Few persons know as I do what a persistent, sagacious and successful search the Regents made for a president. If they were eager to give an example of original investigation--which never rests until a finality is reached--they could not have done better. But their difficulties did not end with their discovery; persuasion was harder than research. The leader of their choice had received many previous calls, to which his ear remained deaf. The ties of intellectual and social friendship, the assurance that a professor's chair is stable, while a president is usually offered a rocking-chair, which looks more comfortable, but is really shaky, and the consciousness that in an old State the traditions of higher education are secure of recognition--all these considerations were of weight. He has wisely decided. Greater opportunities on a broader field, the generous support of the authorities, and that large-mindedness and large-heartedness which are ever alluring characteristics of the Californians, have captured him.

And now with one voice his old friends in the East, his new friends in the West, bid him Godspeed in his new work. Bind him new with bands of steel! Don't let him go away! Strengthen his hands! Confirm his plans! Listen to his counsel!--and soon you will know what you now believe--that the right man is here--suggestive, strong, hopeful, wise and inspiring, and I say for the benefit of the students, athletic also; ready to promote the vigor, the industries, the wealth, the literature, the sciences, the arts, the politics and the religion of this great State.

A Forceful Man Is Wheeler.

After President Gilman had been applauded until all the hills rang Mr. Hallidie said: "Hank Monk said that with a team of good horses he could drive anywhere, but his advice was 'Be sure of your right wheeler.' I now introduce you the right Wheeler."

Then all the sounds were let loose, and President Wheeler was made to understand something of how hearty is his welcome. As he stood to read his address, it was seen that he has good shoulders and a deep chest; that he is what men call "commanding," and women "handsome." He was carefully groomed and looked what his friend say he is--a man right up to the present date. As he spoke his voice had a forceful ring, though lacking in the "thrill" effect of the orator. But he "spoke as one having authority," and when he brought his forensic fist down on a declaration the people, who hung upon his every word, shouted their approval.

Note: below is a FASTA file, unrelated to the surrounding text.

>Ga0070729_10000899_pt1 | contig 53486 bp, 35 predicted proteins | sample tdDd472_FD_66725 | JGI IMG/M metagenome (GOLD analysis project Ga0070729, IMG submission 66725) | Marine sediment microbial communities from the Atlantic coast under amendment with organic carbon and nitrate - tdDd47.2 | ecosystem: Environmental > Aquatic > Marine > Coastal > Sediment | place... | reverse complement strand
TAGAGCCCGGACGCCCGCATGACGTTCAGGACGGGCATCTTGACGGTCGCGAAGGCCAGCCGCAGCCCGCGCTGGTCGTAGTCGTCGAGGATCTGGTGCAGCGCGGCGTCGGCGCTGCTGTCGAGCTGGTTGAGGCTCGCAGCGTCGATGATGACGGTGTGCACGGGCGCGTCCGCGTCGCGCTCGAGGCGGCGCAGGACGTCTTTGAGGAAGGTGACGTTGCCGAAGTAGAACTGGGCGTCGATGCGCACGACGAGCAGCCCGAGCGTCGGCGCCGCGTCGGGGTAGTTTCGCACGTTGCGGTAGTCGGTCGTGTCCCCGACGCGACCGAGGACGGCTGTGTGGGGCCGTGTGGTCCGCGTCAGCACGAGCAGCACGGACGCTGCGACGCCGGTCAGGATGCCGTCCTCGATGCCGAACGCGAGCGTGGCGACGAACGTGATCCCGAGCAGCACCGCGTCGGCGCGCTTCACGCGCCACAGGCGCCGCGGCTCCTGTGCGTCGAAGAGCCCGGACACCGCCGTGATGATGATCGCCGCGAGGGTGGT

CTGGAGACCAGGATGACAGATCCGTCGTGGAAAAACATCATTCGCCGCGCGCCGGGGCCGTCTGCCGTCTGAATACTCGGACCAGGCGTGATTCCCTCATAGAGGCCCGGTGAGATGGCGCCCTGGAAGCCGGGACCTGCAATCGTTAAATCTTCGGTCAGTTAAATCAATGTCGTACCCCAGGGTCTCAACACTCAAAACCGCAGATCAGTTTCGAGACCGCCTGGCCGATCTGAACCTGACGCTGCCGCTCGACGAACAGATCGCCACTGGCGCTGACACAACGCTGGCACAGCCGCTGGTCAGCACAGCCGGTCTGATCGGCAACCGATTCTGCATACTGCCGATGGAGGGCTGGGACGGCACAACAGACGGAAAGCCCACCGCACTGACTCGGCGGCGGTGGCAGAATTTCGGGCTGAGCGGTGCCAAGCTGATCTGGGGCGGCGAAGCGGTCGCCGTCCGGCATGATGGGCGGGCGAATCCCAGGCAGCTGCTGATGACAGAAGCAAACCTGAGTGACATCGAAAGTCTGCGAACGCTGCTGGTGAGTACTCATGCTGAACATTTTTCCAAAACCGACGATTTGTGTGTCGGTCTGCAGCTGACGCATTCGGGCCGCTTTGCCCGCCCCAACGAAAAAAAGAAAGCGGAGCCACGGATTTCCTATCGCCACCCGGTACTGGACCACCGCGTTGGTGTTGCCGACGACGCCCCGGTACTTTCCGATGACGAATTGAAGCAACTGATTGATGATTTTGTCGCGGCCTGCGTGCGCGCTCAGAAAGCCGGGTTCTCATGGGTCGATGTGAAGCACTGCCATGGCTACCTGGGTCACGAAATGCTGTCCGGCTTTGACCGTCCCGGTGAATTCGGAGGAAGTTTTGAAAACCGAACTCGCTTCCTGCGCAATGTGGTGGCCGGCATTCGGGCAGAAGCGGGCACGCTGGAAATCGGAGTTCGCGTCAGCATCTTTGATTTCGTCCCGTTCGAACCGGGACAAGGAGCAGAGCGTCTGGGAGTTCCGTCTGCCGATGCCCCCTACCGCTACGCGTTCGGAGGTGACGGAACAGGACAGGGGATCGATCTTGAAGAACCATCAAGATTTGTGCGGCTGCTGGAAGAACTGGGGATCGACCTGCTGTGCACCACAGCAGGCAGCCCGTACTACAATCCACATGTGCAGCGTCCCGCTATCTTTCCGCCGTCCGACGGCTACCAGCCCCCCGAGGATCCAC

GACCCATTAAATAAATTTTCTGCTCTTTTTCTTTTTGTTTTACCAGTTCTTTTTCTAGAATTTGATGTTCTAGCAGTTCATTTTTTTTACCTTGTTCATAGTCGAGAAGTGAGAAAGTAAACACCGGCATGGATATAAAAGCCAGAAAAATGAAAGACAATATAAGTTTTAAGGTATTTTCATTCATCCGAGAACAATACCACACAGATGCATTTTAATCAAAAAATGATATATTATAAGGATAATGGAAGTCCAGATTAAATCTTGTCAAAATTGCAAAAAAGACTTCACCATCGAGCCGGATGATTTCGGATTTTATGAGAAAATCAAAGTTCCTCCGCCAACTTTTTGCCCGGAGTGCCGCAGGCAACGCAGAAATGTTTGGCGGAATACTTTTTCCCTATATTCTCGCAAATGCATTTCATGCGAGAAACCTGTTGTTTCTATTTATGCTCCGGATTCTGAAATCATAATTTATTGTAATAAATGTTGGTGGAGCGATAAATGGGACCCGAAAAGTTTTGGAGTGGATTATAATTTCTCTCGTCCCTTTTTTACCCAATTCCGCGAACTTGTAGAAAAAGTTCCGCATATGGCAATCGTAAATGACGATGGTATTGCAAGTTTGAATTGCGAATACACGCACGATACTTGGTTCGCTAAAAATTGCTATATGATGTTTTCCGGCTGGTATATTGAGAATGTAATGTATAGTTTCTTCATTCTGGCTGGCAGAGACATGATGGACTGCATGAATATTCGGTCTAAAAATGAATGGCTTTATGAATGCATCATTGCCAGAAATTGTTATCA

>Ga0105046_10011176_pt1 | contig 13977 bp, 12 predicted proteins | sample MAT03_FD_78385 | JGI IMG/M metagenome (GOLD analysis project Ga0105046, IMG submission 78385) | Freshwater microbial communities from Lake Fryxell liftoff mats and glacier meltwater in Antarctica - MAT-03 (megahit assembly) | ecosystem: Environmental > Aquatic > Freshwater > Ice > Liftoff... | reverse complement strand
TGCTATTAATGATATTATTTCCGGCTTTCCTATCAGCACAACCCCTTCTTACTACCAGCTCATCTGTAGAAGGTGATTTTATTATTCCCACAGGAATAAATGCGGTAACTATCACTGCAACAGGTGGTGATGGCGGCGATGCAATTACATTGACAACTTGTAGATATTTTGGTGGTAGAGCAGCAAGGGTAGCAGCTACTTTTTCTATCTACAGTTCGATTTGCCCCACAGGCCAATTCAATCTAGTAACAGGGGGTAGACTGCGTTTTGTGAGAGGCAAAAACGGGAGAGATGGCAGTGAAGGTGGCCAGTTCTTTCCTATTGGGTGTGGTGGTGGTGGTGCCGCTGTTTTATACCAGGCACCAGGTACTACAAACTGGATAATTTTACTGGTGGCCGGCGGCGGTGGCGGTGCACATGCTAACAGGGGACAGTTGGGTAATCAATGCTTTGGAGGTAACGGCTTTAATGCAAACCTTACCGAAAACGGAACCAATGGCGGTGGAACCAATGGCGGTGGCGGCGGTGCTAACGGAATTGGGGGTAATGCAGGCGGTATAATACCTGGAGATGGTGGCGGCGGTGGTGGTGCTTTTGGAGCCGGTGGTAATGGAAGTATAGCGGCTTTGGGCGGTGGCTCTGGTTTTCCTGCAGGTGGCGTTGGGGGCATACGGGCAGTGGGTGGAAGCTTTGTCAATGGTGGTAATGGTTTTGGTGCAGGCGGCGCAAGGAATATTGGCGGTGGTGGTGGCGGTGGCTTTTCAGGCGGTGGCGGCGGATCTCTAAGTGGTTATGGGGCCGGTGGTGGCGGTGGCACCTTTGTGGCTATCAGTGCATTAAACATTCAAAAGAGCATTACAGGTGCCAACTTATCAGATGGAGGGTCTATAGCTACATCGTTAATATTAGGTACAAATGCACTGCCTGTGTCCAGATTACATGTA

"We must have these things and have them now!" he thundered, like one who knows what he wants and is sure that he will get it.

Altogether it would have been hard to make a more favorable impression. Following are some of his paragraphs:

Some Present Conditions.

Governors, Members, Friends of the University of California: You have laid upon me a heavy task; you have entrusted me with a high responsibility; you have crowned me with opportunity. A consciousness of my own limitations, which time and experience have made reliable and definite, would have forced the gleam of opportunity into the thick shadow of the task had not your hearty confidence which placed both in my way called faith to the seat of distrust.

Here's His Policy.

The university shall be a thing of life too, in that it shall be a life bond between those who together teach and study here. Between teacher and taught there is and can be in a true university no fixed boundary line. We are all students, we are all learners, we are all teachers. All teaching which does not deal in fresh, new visions of truth, truth seen and felt each time it comes to expression as a new and vital thing animating the whole personality of him who sees and who summons the vision to the thought of others, is a dead and hopeless exercise. Education is transmission of life. The supreme purpose of the university is to provide living beings for the service of society--good citizens for the State.

Then cheers broke out again, and it was some time before Mr. Hallidie could get quiet for the benediction from the venerable Rev. Horatio Stebbins. "Thou source of light and life and truth, send down that light and life and truth upon the people, until faith and love shall fill the earth as the waters fill the sea."

[illustration caption, bottom left] The great crowd wildly cheered and the enthusiastic students sent up their college yells when Benjamin Ide Wheeler was yesterday afternoon at Berkeley invested with the powers of the University presidency, lauded by President Gilman of Johns Hopkins University and President Jordan of Stanford, and delivered a forceful inaugural address.